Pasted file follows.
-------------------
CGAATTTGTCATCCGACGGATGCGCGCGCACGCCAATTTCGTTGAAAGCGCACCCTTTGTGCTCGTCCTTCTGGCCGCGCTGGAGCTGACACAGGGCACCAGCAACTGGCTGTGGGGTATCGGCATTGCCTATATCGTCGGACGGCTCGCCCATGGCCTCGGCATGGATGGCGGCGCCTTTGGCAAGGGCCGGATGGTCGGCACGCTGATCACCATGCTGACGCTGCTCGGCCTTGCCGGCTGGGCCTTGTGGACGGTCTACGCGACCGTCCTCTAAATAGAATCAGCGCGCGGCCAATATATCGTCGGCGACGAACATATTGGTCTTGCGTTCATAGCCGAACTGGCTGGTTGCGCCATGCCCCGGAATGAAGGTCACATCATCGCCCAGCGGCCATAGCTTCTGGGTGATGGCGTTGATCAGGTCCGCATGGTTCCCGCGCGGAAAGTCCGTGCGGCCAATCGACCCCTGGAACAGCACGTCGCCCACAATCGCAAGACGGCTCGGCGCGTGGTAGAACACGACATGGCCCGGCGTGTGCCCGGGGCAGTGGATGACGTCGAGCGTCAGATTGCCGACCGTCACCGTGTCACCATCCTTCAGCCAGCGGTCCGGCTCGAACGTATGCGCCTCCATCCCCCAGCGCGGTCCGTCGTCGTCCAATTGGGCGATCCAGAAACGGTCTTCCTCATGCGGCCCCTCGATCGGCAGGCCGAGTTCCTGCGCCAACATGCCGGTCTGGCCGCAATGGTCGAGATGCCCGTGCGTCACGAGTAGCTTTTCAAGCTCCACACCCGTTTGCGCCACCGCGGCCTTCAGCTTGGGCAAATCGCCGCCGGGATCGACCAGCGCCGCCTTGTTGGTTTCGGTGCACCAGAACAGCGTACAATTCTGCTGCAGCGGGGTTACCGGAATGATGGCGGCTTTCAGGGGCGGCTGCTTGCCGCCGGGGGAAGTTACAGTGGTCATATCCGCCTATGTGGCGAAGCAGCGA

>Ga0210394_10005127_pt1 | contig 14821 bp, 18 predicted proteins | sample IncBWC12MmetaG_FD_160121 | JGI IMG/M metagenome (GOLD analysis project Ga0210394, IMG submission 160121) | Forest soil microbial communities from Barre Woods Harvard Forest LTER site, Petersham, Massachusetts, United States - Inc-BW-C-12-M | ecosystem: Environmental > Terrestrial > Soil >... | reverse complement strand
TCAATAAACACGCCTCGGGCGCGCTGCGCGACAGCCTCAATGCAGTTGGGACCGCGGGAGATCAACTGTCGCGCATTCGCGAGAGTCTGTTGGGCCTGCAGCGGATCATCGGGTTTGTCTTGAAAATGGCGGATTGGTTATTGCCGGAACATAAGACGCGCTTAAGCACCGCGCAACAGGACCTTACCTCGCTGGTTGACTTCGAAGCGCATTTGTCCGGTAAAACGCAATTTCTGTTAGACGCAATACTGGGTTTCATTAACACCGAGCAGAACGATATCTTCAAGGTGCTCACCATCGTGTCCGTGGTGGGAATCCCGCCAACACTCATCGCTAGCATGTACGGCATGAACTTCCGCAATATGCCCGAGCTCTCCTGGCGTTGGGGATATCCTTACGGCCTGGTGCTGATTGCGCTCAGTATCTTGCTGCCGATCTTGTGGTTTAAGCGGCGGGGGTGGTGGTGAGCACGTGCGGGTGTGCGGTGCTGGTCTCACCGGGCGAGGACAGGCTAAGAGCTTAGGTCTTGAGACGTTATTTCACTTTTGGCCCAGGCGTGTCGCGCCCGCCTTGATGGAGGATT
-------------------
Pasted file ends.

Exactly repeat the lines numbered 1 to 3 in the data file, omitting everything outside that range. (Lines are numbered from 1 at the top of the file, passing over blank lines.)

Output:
CGAATTTGTCATCCGACGGATGCGCGCGCACGCCAATTTCGTTGAAAGCGCACCCTTTGTGCTCGTCCTTCTGGCCGCGCTGGAGCTGACACAGGGCACCAGCAACTGGCTGTGGGGTATCGGCATTGCCTATATCGTCGGACGGCTCGCCCATGGCCTCGGCATGGATGGCGGCGCCTTTGGCAAGGGCCGGATGGTCGGCACGCTGATCACCATGCTGACGCTGCTCGGCCTTGCCGGCTGGGCCTTGTGGACGGTCTACGCGACCGTCCTCTAAATAGAATCAGCGCGCGGCCAATATATCGTCGGCGACGAACATATTGGTCTTGCGTTCATAGCCGAACTGGCTGGTTGCGCCATGCCCCGGAATGAAGGTCACATCATCGCCCAGCGGCCATAGCTTCTGGGTGATGGCGTTGATCAGGTCCGCATGGTTCCCGCGCGGAAAGTCCGTGCGGCCAATCGACCCCTGGAACAGCACGTCGCCCACAATCGCAAGACGGCTCGGCGCGTGGTAGAACACGACATGGCCCGGCGTGTGCCCGGGGCAGTGGATGACGTCGAGCGTCAGATTGCCGACCGTCACCGTGTCACCATCCTTCAGCCAGCGGTCCGGCTCGAACGTATGCGCCTCCATCCCCCAGCGCGGTCCGTCGTCGTCCAATTGGGCGATCCAGAAACGGTCTTCCTCATGCGGCCCCTCGATCGGCAGGCCGAGTTCCTGCGCCAACATGCCGGTCTGGCCGCAATGGTCGAGATGCCCGTGCGTCACGAGTAGCTTTTCAAGCTCCACACCCGTTTGCGCCACCGCGGCCTTCAGCTTGGGCAAATCGCCGCCGGGATCGACCAGCGCCGCCTTGTTGGTTTCGGTGCACCAGAACAGCGTACAATTCTGCTGCAGCGGGGTTACCGGAATGATGGCGGCTTTCAGGGGCGGCTGCTTGCCGCCGGGGGAAGTTACAGTGGTCATATCCGCCTATGTGGCGAAGCAGCGA

>Ga0210394_10005127_pt1 | contig 14821 bp, 18 predicted proteins | sample IncBWC12MmetaG_FD_160121 | JGI IMG/M metagenome (GOLD analysis project Ga0210394, IMG submission 160121) | Forest soil microbial communities from Barre Woods Harvard Forest LTER site, Petersham, Massachusetts, United States - Inc-BW-C-12-M | ecosystem: Environmental > Terrestrial > Soil >... | reverse complement strand
TCAATAAACACGCCTCGGGCGCGCTGCGCGACAGCCTCAATGCAGTTGGGACCGCGGGAGATCAACTGTCGCGCATTCGCGAGAGTCTGTTGGGCCTGCAGCGGATCATCGGGTTTGTCTTGAAAATGGCGGATTGGTTATTGCCGGAACATAAGACGCGCTTAAGCACCGCGCAACAGGACCTTACCTCGCTGGTTGACTTCGAAGCGCATTTGTCCGGTAAAACGCAATTTCTGTTAGACGCAATACTGGGTTTCATTAACACCGAGCAGAACGATATCTTCAAGGTGCTCACCATCGTGTCCGTGGTGGGAATCCCGCCAACACTCATCGCTAGCATGTACGGCATGAACTTCCGCAATATGCCCGAGCTCTCCTGGCGTTGGGGATATCCTTACGGCCTGGTGCTGATTGCGCTCAGTATCTTGCTGCCGATCTTGTGGTTTAAGCGGCGGGGGTGGTGGTGAGCACGTGCGGGTGTGCGGTGCTGGTCTCACCGGGCGAGGACAGGCTAAGAGCTTAGGTCTTGAGACGTTATTTCACTTTTGGCCCAGGCGTGTCGCGCCCGCCTTGATGGAGGATT